TWO OPINIONS ON ARTBut hedonism as a life-philosophy isn’t limited to pessimists. All spiritual beliefs and practices originate in hedonist values and they’re not condemned as pessimistic. What could be more hedonistic than to be addicted to the idea of heaven or Nirvana? Belief in an afterlife is a great Plan B if things don’t work out so well for you in this one. And why even believe in a blissful afterlife, or in the salvation of total oblivion if you happen to be a Buddhist, unless you’re already committed to the view that this life is pretty lousy? Nevertheless, this isn’t how religionists consciously look upon human existence, at least most of the time. As far as atheists are concerned, they just have to hope for the best for themselves and for those who mean anything to them. This is the substance of what I would call “functional optimism” — the idea that on the whole things aren’t so bad and won’t ever become so bad that everyone would be better off not having been born. And it’s impossible to effectively oppose that way of thinking. It really doesn’t work to tell someone who’s already alive that it’s better not to have been born. They’ve already been born. It’s too late for them. So they make the best of things. They try to accentuate the positive and eliminate the negative. Even pessimists for the most part follow this course. It would be suicide not to, and committing suicide is really hard to pull off in cold blood. Almost no one kills themselves because they think nonexistence is preferable to existence, or because they want to avoid any extraordinary psychological or physical suffering that may be awaiting them. Suicides wait until things are so awful that they can’t stand being alive anymore. Sometimes they’ll kill themselves when it looks like things are going to become really awful in the near future, but there are a lot of pressures against being a proactive suicide. And when it comes around to facing the facts, almost everyone is afraid of death, so they do what they can to hang on as long as they can. They choose the path that they perceive to lead to the lesser of two horrors and keep following it until they keel over dead. And no hedonistic philosophy is going to convince them or anyone else that this isn’t the way to go.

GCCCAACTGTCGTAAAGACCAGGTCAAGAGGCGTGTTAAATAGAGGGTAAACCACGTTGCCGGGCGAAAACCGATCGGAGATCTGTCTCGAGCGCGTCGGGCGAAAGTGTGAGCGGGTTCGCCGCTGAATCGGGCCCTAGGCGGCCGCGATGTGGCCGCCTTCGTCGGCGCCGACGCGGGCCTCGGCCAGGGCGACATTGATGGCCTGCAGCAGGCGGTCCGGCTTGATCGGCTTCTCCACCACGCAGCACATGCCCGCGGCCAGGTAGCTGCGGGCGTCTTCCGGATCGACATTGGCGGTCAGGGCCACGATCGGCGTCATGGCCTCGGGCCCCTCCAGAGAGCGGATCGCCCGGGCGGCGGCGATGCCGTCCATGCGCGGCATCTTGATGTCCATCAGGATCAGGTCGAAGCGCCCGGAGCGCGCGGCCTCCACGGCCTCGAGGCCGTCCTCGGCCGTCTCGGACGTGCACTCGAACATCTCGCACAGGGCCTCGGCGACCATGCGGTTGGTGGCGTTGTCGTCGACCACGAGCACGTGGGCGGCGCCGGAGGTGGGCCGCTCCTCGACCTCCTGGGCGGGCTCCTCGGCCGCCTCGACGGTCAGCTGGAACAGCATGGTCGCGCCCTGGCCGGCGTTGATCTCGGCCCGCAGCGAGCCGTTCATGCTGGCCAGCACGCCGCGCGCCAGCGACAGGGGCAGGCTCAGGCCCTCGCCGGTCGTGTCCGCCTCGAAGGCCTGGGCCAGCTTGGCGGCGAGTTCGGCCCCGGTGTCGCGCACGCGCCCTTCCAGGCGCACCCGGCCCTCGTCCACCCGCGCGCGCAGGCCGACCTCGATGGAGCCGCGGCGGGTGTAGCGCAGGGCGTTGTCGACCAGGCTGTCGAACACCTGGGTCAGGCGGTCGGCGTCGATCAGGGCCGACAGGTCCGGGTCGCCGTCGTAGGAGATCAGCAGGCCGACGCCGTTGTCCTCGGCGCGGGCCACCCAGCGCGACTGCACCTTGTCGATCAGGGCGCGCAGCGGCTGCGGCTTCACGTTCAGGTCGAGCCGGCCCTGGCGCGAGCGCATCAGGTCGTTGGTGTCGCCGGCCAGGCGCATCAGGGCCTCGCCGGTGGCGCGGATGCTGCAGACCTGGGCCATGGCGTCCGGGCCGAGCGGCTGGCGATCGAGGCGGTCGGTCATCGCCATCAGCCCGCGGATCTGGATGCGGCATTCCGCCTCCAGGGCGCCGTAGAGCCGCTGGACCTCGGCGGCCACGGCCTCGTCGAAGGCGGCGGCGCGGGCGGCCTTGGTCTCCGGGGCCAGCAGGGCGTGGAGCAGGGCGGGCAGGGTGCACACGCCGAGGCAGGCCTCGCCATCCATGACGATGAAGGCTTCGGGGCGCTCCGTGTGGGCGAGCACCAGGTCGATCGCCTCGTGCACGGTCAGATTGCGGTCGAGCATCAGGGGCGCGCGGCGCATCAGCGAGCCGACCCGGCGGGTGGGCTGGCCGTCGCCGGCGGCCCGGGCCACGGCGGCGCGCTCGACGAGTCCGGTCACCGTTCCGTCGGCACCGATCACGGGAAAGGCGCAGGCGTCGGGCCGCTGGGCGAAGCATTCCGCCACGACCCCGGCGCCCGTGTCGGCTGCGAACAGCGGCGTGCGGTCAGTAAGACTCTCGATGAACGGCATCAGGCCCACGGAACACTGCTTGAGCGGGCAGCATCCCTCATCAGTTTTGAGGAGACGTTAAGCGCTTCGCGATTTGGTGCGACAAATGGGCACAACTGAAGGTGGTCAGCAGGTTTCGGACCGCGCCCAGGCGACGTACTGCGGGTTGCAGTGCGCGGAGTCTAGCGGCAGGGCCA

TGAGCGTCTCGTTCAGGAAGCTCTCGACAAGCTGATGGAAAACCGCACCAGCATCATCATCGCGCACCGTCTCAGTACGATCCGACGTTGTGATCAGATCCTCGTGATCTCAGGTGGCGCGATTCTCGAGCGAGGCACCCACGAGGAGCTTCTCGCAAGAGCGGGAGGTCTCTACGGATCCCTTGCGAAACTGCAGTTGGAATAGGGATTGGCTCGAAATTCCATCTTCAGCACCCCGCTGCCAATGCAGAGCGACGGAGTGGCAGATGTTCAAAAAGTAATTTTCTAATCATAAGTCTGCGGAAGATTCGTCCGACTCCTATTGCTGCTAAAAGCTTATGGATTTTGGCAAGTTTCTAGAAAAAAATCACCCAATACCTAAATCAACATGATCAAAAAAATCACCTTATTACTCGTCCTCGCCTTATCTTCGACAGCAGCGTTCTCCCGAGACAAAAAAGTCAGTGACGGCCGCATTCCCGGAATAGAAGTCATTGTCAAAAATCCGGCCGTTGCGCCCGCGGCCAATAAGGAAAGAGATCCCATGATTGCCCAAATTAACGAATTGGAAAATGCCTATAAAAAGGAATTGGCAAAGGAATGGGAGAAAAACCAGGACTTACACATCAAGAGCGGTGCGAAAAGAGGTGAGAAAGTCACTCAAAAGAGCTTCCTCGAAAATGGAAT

Zapffe was the first pessimistic philosopher to my knowledge who actually came up with a non-hedonist reason for why it would be better not to have been born and not to give birth to others. His observation was that human consciousness, an evolved trait of our species, turned our existence into an untenable paradox. According to Zapffe, it’s one thing to experience suffering and then die. But it’s quite another thing to be acutely conscious that this is our life — to be aware that we suffer for no good reason and have only a decline into death, or death by trauma, to look forward to. In order to cope with our consciousness of these realities, then, we must smother our consciousness as best we can by using various tactics. The result is a whole species of beings that have to lie unceasingly to themselves, not always successfully, about what they are and what their lives are really like. If we didn’t so this, the rug would be pulled out from under us and we’d have to face up to the fact that we’re a race that can’t come to terms with its existence. Thus we devise ways to mute, distract, and otherwise obfuscate our consciousness so that it doesn’t overwhelm us with what we’re up against in being alive. This line of thought goes beyond hedonism by exposing us as creatures who bullshit themselves a mile a minute in order to keep going. This bullshit takes various forms. Primary among them are simply ignoring that there is anything problematic about our existence, indulging in pleasurable distractions, creating bogus structures of meaning such as a pleasant afterlife in which the books will be balanced for the suffering we endure in this life, and transmuting our suffering into works of art and philosophy wherein we distance ourselves from what real suffering is and in the process reform it into a source of amusement. Even pessimists who believe they have gone the distance of realizing that we lead lives of meaningless suffering are caught up in this game and must brutalize their consciousness into submission or feel the full force of the reality that all our so-called pleasures are based on lies. The only solution to this conundrum, as Zapffe saw it, would be to bring an end to this festival of falsehoods by ceasing to reproduce.

pessimism_by_tamzidNow, every reading of human life is subject to alternate or contrary readings, and so is Zapffe’s. But his reading captivated me, because I was already predisposed to believe that life was at best worthless and at worst an intolerable nightmare. In essence, Zapffe’s philosophy became another source of bullshit that kept me going so that I could articulate the many aspects of my own grievances against being alive and, I hope, extend or give a greater rhetorical force to what Zapffe had written in “The Last Messiah.” I might add that the title character of this essay appears at the end, tells everyone to stop being fruitful and multiplying, and then is murdered for his trouble. Given Zapffe’s reading of the way we are, no other conclusion except utter hopelessness that we will ever change our ways is possible. We’re positively doomed to live and wallow in our own bullshit until we become extinct as a species by one of the many means that have led to the extinction of almost every other species on this planet.